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Sunday, 16 November 2014 15:31

Companies that embed innovation into corporate culture see results, Plante Moran study finds

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Organizations that credit innovation with driving sales higher over the last few years often embed it into their culture and structure.

That’s according to Plante Moran PLLC’s annual look at innovation.

The findings among “elite innovators” – or companies that have grown sales by 30 percent in the last few years due to innovation – affirm the connection between innovation and corporate culture, according to the accounting and consulting firm.

“The connection between culture and innovation is one Plante Moran has subscribed to for decades. This year’s Innovation Survey findings provide data-driven affirmation,” said Rich Antonini, regional managing partner for West Michigan at Plante Moran’s Grand Rapids office.

Of the more than 400 private and public sector respondents in the Midwest to the Southfield-based firm’s fourth annual innovation survey, 96 percent of “elite” organizations said they value innovation in the workplace and see “innovation as an integral part of their organizational strategy.” All of them believe their employees “feel encouraged to come forward with new ideas.”

Just 46 percent of the respondents that do not meet the “elite” definition value innovation and 71 percent of those organizations said their workers feel they can bring new ideas to management.

“(A) strong, positive culture is paramount for successful innovation and increased revenue. Why? Because culture is key for supporting one of the main drivers of innovation: employees,” states a report on the 2014 survey results. “In contrast, non-elite survey respondents reported overall that the customer was the number one driver of innovation.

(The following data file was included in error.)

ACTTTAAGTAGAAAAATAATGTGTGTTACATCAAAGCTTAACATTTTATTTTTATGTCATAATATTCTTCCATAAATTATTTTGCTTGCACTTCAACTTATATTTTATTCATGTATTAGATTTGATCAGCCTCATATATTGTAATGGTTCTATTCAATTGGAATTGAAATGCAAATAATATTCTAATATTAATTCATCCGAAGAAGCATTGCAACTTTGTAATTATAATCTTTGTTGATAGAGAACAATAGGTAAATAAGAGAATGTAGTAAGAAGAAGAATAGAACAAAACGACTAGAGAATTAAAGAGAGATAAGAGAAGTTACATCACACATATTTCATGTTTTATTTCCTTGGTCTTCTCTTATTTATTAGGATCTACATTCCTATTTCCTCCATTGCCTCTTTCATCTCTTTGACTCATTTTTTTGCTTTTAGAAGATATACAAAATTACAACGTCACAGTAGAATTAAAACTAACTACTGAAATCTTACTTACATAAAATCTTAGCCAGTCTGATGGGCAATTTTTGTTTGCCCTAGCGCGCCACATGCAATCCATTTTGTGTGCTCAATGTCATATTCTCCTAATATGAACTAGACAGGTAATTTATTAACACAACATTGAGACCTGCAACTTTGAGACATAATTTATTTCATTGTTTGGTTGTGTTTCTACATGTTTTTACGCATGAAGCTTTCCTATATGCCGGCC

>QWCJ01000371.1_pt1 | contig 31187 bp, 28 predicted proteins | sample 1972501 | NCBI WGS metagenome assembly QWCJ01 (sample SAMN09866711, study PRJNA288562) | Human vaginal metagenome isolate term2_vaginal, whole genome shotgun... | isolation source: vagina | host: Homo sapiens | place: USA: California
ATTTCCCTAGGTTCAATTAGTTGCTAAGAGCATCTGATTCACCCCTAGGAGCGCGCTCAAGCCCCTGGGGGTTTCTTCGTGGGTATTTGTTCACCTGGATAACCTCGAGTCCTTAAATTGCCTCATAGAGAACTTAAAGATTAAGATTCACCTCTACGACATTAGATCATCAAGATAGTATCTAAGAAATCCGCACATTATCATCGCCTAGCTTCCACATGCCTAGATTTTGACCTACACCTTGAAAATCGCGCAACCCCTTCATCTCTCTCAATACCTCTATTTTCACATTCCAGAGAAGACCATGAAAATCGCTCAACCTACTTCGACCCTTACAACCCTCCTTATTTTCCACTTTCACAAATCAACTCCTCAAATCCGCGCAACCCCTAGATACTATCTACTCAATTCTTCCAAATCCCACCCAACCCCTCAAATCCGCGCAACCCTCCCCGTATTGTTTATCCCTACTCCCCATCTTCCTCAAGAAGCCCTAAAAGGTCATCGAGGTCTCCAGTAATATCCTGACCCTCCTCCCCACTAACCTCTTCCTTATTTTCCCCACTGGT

“Elite organizations acknowledge that the customer is an important factor. However, they drive their innovation forward with a strong focus on corporate strategy and their employees.”

The most innovative companies also put their money into it.

Six out of 10 have a formal research and development line item in their budgets dedicated to innovation, and 42 percent provide employees incentives, whether monetary or recognition, for their new ideas. Just 13 percent of respondents deemed non-elite had an incentive program.

Companies with the most innovative cultures have “a ‘free-range office mentality’ with open-door policies and accessible executives, and where no idea is dismissed, creates a space of trust and a safe environment for people to take the risks that innovation requires,” according to Plante Moran.

Read 3761 times Last modified on Saturday, 15 November 2014 17:50

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